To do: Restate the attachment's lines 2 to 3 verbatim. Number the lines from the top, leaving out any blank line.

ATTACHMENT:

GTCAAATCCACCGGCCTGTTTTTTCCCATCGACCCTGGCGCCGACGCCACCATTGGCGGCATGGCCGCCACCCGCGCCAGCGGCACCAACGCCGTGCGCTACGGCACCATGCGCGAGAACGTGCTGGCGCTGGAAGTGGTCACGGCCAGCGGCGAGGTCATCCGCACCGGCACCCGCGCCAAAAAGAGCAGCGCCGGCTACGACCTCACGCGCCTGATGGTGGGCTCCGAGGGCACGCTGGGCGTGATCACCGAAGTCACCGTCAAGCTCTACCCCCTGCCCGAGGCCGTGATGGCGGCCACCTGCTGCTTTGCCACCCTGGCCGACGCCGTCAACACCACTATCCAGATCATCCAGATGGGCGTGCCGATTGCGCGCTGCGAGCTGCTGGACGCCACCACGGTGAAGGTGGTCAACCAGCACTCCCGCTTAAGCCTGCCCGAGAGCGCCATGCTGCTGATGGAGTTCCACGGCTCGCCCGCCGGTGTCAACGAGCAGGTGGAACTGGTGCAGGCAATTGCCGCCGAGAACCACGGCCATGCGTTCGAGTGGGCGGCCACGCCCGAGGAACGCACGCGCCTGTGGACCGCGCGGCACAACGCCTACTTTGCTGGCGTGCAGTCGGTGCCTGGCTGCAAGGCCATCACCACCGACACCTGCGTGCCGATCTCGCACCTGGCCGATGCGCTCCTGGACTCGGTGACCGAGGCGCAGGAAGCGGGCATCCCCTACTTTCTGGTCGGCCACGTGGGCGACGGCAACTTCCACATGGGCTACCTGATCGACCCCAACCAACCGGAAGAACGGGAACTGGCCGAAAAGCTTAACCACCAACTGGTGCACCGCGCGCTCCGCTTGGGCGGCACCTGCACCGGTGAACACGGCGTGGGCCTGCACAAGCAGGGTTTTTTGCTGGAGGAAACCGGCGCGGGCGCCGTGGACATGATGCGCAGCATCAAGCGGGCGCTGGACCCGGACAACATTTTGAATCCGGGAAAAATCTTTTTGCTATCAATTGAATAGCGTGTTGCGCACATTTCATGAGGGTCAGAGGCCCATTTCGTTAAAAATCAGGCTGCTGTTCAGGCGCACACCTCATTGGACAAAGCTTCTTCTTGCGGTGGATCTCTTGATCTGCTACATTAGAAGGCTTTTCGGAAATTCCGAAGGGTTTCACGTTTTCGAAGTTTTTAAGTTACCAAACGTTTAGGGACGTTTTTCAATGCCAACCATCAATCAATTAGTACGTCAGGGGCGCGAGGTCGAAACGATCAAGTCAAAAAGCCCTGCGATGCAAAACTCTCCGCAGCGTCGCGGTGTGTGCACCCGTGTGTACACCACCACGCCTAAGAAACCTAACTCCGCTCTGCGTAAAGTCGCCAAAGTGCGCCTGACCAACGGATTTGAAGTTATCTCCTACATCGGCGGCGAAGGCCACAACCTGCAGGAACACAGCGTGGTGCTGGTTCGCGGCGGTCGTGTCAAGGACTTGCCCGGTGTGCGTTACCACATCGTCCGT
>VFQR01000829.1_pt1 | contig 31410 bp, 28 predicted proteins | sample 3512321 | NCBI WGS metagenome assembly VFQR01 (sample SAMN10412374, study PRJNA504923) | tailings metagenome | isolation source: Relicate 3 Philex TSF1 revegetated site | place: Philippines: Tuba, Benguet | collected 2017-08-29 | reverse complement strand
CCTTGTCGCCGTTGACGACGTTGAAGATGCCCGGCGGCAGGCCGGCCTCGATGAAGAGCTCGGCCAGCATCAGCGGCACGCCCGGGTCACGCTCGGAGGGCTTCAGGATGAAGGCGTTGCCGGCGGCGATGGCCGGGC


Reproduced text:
>VFQR01000829.1_pt1 | contig 31410 bp, 28 predicted proteins | sample 3512321 | NCBI WGS metagenome assembly VFQR01 (sample SAMN10412374, study PRJNA504923) | tailings metagenome | isolation source: Relicate 3 Philex TSF1 revegetated site | place: Philippines: Tuba, Benguet | collected 2017-08-29 | reverse complement strand
CCTTGTCGCCGTTGACGACGTTGAAGATGCCCGGCGGCAGGCCGGCCTCGATGAAGAGCTCGGCCAGCATCAGCGGCACGCCCGGGTCACGCTCGGAGGGCTTCAGGATGAAGGCGTTGCCGGCGGCGATGGCCGGGC